Days after a crippling ice storm left tens of thousands of people without power in southern Ontario, a fresh coat of snow is expected to blanket Toronto over the next couple of days. That could possibly hamper clean-up efforts as hydro crews continue to work around the clock to restore power.

Environment Canada expects up to two centimetres of snow to fall on Wednesday night as temperatures dip to -4 C. On Boxing Day, between two and four centimetres of snow is expected to fall during the day, with temperatures reaching a high of -1 C.

Toronto Hydro tweeted Wednesday evening that power had been restored to 230,200 customers across the city. Approximately 69,800 customers remain without power.

During a news conference earlier in the day, Toronto Hydro CEO Anthony Haines said he did not have a "firm estimate" as to when full power will be restored across the city but said crews "will not stop until the work is done."

"We are planning our work schedule through until the 29th but that continues to be an estimate," he told reporters late Wednesday morning.

Haines said most of the remaining outages are on the east end of Toronto along the Bayview Avenue and Leslie Street corridor.

Haines said crews have started the next phase of power restoration and that all of the main power feeders have been fully energized.

"We’ve started our program of going door-to-door…which will be the toughest part. We will literally be having one truck to one house and moving on to the next house so I’m expecting the progress to be slow at this point."

At the height of the ice storm, over 600,000 customers in Ontario were without power.

Power outages by the number:

Hydro One: 21,000

Toronto Hydro: 72,000

Other utilities:

  • Brampton (Hydro One Brampton): 1,400 customers
  • Halton Hills Hydro: 2,500 customers
  • York Region (Power Stream): 7,000 customers
  • Durham Region (Veridian): 4,000 customers
  • Milton Hydro: 1,000 customers
  • Oshawa PUC: 2,000 customers

Updates on power outages caused by the ice storm can found on local utility websites or on the government of Ontario website.

Debris clean-up

On Wednesday, Toronto Mayor Rob Ford said tree debris clean-up will begin on Friday and is expected take between four and six weeks to complete.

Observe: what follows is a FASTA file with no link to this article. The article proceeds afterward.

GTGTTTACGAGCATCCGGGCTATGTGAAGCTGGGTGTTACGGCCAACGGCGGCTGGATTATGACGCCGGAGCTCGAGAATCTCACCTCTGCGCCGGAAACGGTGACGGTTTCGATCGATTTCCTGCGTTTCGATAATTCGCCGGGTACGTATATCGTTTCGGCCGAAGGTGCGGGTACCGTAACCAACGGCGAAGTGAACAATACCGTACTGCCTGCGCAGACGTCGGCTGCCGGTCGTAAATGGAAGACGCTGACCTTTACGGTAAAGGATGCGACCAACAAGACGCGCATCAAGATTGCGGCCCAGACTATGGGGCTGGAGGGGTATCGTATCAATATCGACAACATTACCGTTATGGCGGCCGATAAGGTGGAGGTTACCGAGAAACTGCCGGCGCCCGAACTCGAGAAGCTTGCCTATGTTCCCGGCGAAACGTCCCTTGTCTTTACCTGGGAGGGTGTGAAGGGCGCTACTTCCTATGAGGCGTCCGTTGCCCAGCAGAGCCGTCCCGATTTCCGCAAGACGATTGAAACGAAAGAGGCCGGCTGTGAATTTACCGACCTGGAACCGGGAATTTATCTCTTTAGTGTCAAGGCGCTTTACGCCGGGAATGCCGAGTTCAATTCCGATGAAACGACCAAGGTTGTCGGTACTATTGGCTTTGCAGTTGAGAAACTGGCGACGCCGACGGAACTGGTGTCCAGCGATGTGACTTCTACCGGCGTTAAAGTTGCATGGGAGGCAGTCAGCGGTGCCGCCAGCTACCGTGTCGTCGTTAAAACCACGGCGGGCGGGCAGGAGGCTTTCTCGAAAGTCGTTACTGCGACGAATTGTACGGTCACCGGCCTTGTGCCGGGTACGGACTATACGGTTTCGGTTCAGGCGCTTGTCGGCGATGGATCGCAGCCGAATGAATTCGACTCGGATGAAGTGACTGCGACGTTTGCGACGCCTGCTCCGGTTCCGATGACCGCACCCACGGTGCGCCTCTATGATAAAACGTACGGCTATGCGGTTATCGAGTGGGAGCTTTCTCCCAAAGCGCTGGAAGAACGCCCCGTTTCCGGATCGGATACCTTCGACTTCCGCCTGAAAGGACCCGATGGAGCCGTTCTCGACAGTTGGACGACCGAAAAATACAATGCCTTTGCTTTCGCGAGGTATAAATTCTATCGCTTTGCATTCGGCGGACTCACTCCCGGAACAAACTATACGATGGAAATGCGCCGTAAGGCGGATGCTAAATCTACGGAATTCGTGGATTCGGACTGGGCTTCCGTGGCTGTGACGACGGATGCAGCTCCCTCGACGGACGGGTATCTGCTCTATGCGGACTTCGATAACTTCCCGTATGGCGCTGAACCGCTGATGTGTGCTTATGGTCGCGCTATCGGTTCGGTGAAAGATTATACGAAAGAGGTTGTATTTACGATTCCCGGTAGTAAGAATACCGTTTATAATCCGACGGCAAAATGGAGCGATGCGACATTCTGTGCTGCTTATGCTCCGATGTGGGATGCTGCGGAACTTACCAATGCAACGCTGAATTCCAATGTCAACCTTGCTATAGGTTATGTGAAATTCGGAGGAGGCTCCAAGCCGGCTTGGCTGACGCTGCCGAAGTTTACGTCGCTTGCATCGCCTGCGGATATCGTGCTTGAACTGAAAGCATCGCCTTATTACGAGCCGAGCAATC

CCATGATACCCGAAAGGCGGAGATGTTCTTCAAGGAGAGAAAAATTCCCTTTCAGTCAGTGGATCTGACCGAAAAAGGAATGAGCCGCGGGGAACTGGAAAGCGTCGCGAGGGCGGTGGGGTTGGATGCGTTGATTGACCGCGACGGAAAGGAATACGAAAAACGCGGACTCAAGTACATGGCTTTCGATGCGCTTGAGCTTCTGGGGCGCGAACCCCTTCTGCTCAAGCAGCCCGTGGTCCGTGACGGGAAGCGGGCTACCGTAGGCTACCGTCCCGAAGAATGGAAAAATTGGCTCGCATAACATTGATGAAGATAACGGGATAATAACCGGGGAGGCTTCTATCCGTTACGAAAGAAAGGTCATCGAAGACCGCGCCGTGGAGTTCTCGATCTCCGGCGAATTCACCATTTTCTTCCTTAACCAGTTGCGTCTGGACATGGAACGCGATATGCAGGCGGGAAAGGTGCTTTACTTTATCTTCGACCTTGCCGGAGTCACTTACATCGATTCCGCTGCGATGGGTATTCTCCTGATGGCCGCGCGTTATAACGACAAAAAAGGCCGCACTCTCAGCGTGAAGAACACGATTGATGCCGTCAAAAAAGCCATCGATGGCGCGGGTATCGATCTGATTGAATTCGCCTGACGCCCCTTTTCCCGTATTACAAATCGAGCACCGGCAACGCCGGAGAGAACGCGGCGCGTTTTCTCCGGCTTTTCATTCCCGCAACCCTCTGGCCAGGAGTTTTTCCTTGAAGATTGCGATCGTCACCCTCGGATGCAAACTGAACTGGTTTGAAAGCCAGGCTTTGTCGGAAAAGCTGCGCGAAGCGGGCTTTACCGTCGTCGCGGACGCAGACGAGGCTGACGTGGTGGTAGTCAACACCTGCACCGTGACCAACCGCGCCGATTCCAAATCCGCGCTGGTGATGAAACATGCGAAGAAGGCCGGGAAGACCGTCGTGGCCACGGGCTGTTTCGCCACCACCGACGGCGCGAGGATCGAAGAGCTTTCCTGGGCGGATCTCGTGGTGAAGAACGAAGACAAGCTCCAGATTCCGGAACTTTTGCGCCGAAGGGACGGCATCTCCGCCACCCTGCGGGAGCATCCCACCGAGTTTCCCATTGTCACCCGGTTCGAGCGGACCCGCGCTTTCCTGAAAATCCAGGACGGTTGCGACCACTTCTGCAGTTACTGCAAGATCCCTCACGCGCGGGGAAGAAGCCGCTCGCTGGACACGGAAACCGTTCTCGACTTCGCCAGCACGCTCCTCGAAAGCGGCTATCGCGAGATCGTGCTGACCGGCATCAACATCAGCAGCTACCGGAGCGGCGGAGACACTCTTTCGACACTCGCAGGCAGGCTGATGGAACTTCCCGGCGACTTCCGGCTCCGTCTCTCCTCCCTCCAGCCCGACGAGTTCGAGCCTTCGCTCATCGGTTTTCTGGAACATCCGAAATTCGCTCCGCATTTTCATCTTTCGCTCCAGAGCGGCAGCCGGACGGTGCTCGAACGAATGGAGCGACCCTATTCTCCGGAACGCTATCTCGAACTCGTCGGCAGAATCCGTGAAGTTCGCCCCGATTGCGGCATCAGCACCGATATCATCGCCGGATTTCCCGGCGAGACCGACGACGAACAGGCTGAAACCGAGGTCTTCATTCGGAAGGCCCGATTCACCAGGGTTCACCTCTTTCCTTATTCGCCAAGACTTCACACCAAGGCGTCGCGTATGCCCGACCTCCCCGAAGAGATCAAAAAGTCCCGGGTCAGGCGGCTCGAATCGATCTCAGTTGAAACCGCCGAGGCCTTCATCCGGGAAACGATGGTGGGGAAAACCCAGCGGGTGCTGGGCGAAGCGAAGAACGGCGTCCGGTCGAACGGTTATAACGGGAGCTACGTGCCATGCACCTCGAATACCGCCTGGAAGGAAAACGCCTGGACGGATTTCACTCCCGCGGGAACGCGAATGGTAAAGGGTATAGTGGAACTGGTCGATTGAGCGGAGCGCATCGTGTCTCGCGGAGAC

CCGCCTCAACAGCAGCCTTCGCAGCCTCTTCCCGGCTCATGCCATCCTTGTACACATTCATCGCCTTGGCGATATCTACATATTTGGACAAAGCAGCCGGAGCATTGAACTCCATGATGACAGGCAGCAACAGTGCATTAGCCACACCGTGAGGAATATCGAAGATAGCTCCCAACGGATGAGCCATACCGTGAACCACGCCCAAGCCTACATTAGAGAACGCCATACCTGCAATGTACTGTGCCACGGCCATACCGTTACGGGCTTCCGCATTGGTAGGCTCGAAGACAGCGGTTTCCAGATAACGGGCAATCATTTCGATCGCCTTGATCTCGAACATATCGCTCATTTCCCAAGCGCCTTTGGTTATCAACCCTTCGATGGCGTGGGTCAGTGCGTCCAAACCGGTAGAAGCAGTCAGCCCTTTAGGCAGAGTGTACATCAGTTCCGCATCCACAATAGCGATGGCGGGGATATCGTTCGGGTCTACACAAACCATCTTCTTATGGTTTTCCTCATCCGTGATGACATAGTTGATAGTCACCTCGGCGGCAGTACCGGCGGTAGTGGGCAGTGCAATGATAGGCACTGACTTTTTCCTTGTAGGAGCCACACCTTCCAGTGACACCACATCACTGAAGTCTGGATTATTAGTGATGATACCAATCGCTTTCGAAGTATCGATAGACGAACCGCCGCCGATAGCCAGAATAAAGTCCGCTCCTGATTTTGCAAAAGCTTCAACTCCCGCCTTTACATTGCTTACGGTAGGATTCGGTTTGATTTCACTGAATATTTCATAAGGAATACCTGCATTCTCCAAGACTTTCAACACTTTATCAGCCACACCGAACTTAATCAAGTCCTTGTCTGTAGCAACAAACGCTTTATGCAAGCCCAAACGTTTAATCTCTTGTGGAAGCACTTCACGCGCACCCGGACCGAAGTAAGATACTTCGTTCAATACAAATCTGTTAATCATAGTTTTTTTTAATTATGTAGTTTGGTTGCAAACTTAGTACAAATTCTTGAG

"We have a fantastic team here giving up their holidays," Ford said, adding that crews have been making steady progress since the ice storm knocked out trees and power lines.

He reiterated that the city does not need to declare a state of emergency and that doing so would only put people in a state of panic. “We’re not even close to a state of emergency,” he said. "We have made progress if you look at the numbers."

Since the ice storm hit Toronto over the weekend:

  • Approximately 9,665 fire trucks have been deployed
  • EMS has responded to approximately 5,000 calls
  • Approximately 200 traffic signals across the city are still down

During a Wednesday news conference, Ontario Premier Kathleen Wynne told reporters that provincial resources are available and are being mobilized in affected municipalities across the province, including Toronto, even without a formal declaration of an emergency.

"I have made it very clear that all the resources that can be made available by the province have been made available to municipalities," Wynne said.

She said power to her home was recently restored after three nights without heat.

"I know how difficult it is when you’re going into the third and fourth night. There were a lot of candles on."

On Monday, crews had restored nearly all public transit routes to full service, with some TTC buses still on diversion due to downed trees and power lines. However, the TTC’s Sheppard subway line took longer to get back online and full service was restored shortly before 5:30 p.m. Tuesday.

Though Toronto has cancelled an extreme cold weather alert issued Tuesday, cold temperatures persist and winds are expected throughout Christmas Day. Concern remains for those Toronto residents who are still without heat and hot water.

Toronto residents without power are being urged to visit one of the warming stations in the city instead. The city opened additional stations on Tuesday to accommodate residents in need.

Authorities continue to urge residents trying to stay warm not to use appliances such as generators or barbecues indoors.

A mother and son from Newcastle, 80 km east of Toronto, died Monday from carbon monoxide poisoning, after they tried to heat their home using a generator that was running in the garage.

Two adults and two children were taken to hospital Wednesday morning to be treated for carbon monoxide poisoning after reportedly burning coal in an east Toronto apartment.

Authorities say there has been a dramatic increase in calls for possible carbon monoxide poisoning as they respond to 110 calls in a 24-hour period. Officials said Tuesday they typically receive 20 such calls a day.